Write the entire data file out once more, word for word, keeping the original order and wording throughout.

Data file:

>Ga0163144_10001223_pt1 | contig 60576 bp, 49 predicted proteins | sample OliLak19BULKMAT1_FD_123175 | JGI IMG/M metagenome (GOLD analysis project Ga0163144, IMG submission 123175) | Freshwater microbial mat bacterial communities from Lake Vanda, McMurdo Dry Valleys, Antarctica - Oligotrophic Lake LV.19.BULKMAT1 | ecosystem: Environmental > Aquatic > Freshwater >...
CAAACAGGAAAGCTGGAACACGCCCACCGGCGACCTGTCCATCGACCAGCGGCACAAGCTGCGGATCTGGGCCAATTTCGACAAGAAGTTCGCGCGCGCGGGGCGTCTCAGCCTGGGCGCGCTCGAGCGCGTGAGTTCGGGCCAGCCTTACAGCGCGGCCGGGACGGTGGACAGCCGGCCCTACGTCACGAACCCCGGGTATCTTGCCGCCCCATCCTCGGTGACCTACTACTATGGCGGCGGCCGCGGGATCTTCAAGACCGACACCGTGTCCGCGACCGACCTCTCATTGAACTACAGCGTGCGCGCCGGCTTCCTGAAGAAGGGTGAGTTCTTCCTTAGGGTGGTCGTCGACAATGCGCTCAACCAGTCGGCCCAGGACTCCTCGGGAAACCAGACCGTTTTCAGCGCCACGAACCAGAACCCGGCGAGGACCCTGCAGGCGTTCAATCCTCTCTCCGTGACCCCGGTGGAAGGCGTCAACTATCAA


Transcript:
>Ga0163144_10001223_pt1 | contig 60576 bp, 49 predicted proteins | sample OliLak19BULKMAT1_FD_123175 | JGI IMG/M metagenome (GOLD analysis project Ga0163144, IMG submission 123175) | Freshwater microbial mat bacterial communities from Lake Vanda, McMurdo Dry Valleys, Antarctica - Oligotrophic Lake LV.19.BULKMAT1 | ecosystem: Environmental > Aquatic > Freshwater >...
CAAACAGGAAAGCTGGAACACGCCCACCGGCGACCTGTCCATCGACCAGCGGCACAAGCTGCGGATCTGGGCCAATTTCGACAAGAAGTTCGCGCGCGCGGGGCGTCTCAGCCTGGGCGCGCTCGAGCGCGTGAGTTCGGGCCAGCCTTACAGCGCGGCCGGGACGGTGGACAGCCGGCCCTACGTCACGAACCCCGGGTATCTTGCCGCCCCATCCTCGGTGACCTACTACTATGGCGGCGGCCGCGGGATCTTCAAGACCGACACCGTGTCCGCGACCGACCTCTCATTGAACTACAGCGTGCGCGCCGGCTTCCTGAAGAAGGGTGAGTTCTTCCTTAGGGTGGTCGTCGACAATGCGCTCAACCAGTCGGCCCAGGACTCCTCGGGAAACCAGACCGTTTTCAGCGCCACGAACCAGAACCCGGCGAGGACCCTGCAGGCGTTCAATCCTCTCTCCGTGACCCCGGTGGAAGGCGTCAACTATCAA